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mon. It has been decided, however, that under the statute, if all do not join in one action, each must bring a separate suit for his individual share; and it was accordingly held that two out of seven tenants in common, could not bring a joint action. (Cole v. Irvine, 6 Hill's R. 634.) But in a later case, the judge who delivered the opinion of the court declared that there was no difficulty in this state in tenants in common uniting in the action of ejectment, saying: “As their right to unite did not depend upon the statute, which received a construction in Cole v. Irvine, there is no necessity as there is no reason for applying the principle there decided.

In Jackson v. Bradt, there was a recovery of ten-twelfths of the premises, showing that it was not then considered necessary that all the tenants in common should unite in the action, althongh several had done so.” (Kellogg v. Kellogg, 6 Barb. R. 116, 132.) Tenants in common are deemed to have several and distinct freeholds, and each is considered as solely or severally seised of his share; and it is difficult to understand upon what principle they can sue jointly in actions that savor of the realty, without a statutory provision to sanction it. At the same time it is conceded that the common-law rule relating to the recovery of real estate by tenants in common has been changed by the statute of New York, before quoted; so that now in this state, tenants in common entitled to any real estate may join in the action for the recovery of it.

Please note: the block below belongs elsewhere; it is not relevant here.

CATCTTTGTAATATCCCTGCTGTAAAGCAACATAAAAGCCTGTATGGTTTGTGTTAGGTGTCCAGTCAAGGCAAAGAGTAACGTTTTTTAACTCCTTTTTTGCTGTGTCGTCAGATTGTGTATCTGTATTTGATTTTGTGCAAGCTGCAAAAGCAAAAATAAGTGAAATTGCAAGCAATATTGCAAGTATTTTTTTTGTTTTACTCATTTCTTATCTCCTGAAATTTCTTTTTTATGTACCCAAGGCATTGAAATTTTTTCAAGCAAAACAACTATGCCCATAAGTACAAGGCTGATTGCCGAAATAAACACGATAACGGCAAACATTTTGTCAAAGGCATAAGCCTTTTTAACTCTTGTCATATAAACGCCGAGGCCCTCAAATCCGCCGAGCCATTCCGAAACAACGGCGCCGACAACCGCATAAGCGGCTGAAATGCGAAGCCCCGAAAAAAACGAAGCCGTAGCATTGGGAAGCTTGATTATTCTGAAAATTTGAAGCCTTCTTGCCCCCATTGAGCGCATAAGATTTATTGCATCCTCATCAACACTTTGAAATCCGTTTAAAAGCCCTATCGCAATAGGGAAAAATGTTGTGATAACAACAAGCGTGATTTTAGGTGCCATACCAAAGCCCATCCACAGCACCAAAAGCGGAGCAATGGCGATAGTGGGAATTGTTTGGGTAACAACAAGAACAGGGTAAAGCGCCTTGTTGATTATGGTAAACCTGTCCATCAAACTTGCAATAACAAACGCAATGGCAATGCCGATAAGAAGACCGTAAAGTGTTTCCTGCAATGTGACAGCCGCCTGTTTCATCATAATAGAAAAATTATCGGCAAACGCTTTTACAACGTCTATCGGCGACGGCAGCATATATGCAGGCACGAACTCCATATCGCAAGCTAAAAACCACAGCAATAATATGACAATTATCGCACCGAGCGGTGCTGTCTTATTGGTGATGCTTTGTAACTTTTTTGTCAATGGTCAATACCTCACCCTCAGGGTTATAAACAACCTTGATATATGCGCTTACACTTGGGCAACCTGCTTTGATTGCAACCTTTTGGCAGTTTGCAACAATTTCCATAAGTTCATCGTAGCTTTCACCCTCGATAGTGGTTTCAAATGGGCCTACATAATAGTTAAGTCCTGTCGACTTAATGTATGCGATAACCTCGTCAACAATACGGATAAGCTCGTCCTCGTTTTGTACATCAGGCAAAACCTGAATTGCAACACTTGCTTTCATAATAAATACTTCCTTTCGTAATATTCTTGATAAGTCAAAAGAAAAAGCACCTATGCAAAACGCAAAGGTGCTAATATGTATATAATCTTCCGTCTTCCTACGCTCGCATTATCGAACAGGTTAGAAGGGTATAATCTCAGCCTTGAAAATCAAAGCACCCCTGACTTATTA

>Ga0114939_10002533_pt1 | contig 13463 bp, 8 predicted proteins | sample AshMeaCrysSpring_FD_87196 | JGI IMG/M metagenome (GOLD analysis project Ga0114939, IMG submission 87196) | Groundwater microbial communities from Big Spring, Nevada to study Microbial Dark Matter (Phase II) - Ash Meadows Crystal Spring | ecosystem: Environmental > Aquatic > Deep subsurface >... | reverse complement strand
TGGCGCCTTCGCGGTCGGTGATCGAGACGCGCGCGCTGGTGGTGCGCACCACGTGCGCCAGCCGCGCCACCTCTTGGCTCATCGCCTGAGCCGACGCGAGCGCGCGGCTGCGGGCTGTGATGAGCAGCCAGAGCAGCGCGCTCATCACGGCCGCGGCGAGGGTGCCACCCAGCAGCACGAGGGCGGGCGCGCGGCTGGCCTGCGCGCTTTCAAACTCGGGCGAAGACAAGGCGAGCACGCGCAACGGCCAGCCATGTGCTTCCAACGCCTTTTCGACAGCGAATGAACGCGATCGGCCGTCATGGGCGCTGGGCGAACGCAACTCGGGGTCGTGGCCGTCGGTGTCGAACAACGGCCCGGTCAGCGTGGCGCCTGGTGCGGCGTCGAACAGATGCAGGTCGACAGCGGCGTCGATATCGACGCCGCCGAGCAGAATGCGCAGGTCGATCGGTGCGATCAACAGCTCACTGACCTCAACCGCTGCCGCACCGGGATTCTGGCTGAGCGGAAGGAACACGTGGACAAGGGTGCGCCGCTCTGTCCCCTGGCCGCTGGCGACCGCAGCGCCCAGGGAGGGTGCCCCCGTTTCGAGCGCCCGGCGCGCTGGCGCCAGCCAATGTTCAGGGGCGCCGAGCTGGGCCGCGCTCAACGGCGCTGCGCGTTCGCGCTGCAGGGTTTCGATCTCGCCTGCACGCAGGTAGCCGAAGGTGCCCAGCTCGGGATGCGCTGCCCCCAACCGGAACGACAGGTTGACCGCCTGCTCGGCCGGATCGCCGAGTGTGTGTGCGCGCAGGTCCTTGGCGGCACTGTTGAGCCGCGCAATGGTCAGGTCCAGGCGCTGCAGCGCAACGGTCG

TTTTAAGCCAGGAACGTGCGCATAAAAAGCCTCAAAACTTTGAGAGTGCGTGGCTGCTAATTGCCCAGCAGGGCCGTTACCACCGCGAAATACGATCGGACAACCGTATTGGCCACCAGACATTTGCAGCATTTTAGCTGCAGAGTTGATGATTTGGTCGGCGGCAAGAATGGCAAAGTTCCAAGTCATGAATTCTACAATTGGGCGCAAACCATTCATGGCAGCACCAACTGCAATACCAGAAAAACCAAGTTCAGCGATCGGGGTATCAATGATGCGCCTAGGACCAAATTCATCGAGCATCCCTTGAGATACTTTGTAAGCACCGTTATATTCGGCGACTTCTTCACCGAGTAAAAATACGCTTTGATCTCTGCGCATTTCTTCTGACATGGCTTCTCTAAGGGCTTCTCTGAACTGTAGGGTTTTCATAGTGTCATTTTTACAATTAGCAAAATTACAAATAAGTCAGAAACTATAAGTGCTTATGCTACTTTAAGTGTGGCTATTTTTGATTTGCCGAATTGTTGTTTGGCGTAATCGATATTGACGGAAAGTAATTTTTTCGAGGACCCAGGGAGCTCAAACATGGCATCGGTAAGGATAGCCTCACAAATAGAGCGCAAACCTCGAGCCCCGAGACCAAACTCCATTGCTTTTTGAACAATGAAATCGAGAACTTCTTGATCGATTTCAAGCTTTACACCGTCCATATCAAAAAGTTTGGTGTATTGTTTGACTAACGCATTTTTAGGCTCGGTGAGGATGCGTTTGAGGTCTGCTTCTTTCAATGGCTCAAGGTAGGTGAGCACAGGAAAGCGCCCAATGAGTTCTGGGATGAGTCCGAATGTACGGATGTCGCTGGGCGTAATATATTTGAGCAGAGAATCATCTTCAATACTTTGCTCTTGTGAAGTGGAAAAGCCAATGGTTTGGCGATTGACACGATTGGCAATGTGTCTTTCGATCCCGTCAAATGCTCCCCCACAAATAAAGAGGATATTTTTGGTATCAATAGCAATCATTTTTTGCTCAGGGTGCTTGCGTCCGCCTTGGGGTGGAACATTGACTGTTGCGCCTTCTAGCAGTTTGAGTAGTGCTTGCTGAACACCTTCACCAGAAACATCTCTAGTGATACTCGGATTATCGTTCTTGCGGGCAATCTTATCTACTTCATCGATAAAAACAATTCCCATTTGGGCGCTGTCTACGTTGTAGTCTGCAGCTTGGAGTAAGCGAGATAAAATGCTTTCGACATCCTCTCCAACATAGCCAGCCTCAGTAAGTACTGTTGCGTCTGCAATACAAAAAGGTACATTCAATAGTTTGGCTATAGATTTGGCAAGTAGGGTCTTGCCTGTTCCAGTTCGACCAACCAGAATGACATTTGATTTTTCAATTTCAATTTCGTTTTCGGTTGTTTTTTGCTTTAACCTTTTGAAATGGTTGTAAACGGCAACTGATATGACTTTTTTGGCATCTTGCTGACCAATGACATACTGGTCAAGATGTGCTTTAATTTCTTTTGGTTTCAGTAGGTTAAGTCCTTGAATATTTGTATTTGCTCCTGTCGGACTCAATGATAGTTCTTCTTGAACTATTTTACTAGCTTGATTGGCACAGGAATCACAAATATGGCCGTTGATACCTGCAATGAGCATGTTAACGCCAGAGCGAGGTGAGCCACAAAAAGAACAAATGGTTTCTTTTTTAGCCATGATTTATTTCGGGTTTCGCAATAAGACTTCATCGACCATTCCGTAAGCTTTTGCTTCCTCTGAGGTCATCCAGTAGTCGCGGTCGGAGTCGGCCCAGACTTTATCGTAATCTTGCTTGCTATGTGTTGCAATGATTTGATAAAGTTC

VI. In respect to the recovery of the real estate of lunatics, the action must, in all cases, be brought in the name of the lunatic, unless in some particular state a statute may exist, authorizing the action to be brought in the name of a committee or guardian. At common law, the action of ejectment must be brought in the name of the lunatic personally, and not in the name of the committee. The authorities on the subject are uniform, that the action must be prosecuted in the name of the lunatic. The committee is a mere bailiff or servant, acting under the direction of the court, which has the care and custody of idiots and lunatics, and of their real and personal estate, and the interest and the right of action remain in the lunatic. (Petrie v. Shoemaker, 24 Wend. R. 85.) Lane v. Schermerhorn, 1 Hill's R. 97. Drury v. Fitch, Hutton's R. 15. Cocks v. Dawson, Hobart's R. 215. Knipe v. Palmer, 2 Wils. R. 130.)


In the state of New York, receivers and committees of lunatics and habitual drunkards, appointed by any order or decree of the court, may sue in their own name for debts, claims and demands transferred to them, or to the possession and control of which they are entitled as such receiver or committee; but there is no similar provision in respect to the recovery of the real property of the lunatic.

Of course, the nature of the title which will support the action in favor of a lunatic must be the same as that required in the action in favor of a person who is sane.

VII. It seems that ejectment may be maintained for freehold lands, on the demise of a person attainted of a felony, where there has been no office found on behalf of the king. When this question first came before the court of king's bench of England in 1833, Lord Denman, C. J., said: “Then comes the question, whether, even before office found, a person civilly dead can convey any interest in his lands which are forfeited to the crown. On this point no sufficient authority has been brought to our notice. We must take further time to consider it."

On a subsequent day of the same term, the chief justice delivered the judgment of the court, and said: “The only point in this case upon which the court took time to consider